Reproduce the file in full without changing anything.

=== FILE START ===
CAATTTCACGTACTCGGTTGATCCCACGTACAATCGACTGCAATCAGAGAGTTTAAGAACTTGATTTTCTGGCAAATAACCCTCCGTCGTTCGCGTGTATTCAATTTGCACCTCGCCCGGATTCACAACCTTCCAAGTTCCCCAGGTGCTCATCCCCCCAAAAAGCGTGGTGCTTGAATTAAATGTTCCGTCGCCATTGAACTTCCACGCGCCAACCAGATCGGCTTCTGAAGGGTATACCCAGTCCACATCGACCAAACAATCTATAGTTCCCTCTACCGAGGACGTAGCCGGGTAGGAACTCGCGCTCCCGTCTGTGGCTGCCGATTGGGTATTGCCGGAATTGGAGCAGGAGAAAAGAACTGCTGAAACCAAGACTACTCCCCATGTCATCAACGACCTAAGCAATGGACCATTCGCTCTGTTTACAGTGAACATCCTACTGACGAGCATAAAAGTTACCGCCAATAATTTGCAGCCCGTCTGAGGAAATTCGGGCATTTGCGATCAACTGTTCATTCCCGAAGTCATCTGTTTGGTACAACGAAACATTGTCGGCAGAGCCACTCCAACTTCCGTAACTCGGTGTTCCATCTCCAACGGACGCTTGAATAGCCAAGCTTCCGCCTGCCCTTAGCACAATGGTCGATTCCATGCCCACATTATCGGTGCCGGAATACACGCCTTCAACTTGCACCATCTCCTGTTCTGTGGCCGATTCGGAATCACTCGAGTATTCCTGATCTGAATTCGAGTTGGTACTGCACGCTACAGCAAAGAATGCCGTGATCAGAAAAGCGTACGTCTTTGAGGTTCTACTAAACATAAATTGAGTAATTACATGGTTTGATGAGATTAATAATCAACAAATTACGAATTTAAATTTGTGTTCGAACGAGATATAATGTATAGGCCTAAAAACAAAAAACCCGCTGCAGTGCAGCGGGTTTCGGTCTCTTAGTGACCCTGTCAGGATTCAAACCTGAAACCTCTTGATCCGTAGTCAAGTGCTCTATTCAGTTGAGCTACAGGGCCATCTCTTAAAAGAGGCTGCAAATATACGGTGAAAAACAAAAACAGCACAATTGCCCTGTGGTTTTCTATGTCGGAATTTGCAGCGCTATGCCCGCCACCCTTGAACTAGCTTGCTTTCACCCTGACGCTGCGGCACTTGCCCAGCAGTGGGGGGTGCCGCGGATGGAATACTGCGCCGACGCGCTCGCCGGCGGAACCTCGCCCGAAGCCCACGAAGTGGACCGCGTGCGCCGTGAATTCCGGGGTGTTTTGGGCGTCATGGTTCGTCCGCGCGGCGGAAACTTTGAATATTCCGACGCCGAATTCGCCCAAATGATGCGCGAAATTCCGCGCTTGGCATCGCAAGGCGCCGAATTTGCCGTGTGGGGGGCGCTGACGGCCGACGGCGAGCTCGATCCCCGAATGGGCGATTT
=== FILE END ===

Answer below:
CAATTTCACGTACTCGGTTGATCCCACGTACAATCGACTGCAATCAGAGAGTTTAAGAACTTGATTTTCTGGCAAATAACCCTCCGTCGTTCGCGTGTATTCAATTTGCACCTCGCCCGGATTCACAACCTTCCAAGTTCCCCAGGTGCTCATCCCCCCAAAAAGCGTGGTGCTTGAATTAAATGTTCCGTCGCCATTGAACTTCCACGCGCCAACCAGATCGGCTTCTGAAGGGTATACCCAGTCCACATCGACCAAACAATCTATAGTTCCCTCTACCGAGGACGTAGCCGGGTAGGAACTCGCGCTCCCGTCTGTGGCTGCCGATTGGGTATTGCCGGAATTGGAGCAGGAGAAAAGAACTGCTGAAACCAAGACTACTCCCCATGTCATCAACGACCTAAGCAATGGACCATTCGCTCTGTTTACAGTGAACATCCTACTGACGAGCATAAAAGTTACCGCCAATAATTTGCAGCCCGTCTGAGGAAATTCGGGCATTTGCGATCAACTGTTCATTCCCGAAGTCATCTGTTTGGTACAACGAAACATTGTCGGCAGAGCCACTCCAACTTCCGTAACTCGGTGTTCCATCTCCAACGGACGCTTGAATAGCCAAGCTTCCGCCTGCCCTTAGCACAATGGTCGATTCCATGCCCACATTATCGGTGCCGGAATACACGCCTTCAACTTGCACCATCTCCTGTTCTGTGGCCGATTCGGAATCACTCGAGTATTCCTGATCTGAATTCGAGTTGGTACTGCACGCTACAGCAAAGAATGCCGTGATCAGAAAAGCGTACGTCTTTGAGGTTCTACTAAACATAAATTGAGTAATTACATGGTTTGATGAGATTAATAATCAACAAATTACGAATTTAAATTTGTGTTCGAACGAGATATAATGTATAGGCCTAAAAACAAAAAACCCGCTGCAGTGCAGCGGGTTTCGGTCTCTTAGTGACCCTGTCAGGATTCAAACCTGAAACCTCTTGATCCGTAGTCAAGTGCTCTATTCAGTTGAGCTACAGGGCCATCTCTTAAAAGAGGCTGCAAATATACGGTGAAAAACAAAAACAGCACAATTGCCCTGTGGTTTTCTATGTCGGAATTTGCAGCGCTATGCCCGCCACCCTTGAACTAGCTTGCTTTCACCCTGACGCTGCGGCACTTGCCCAGCAGTGGGGGGTGCCGCGGATGGAATACTGCGCCGACGCGCTCGCCGGCGGAACCTCGCCCGAAGCCCACGAAGTGGACCGCGTGCGCCGTGAATTCCGGGGTGTTTTGGGCGTCATGGTTCGTCCGCGCGGCGGAAACTTTGAATATTCCGACGCCGAATTCGCCCAAATGATGCGCGAAATTCCGCGCTTGGCATCGCAAGGCGCCGAATTTGCCGTGTGGGGGGCGCTGACGGCCGACGGCGAGCTCGATCCCCGAATGGGCGATTT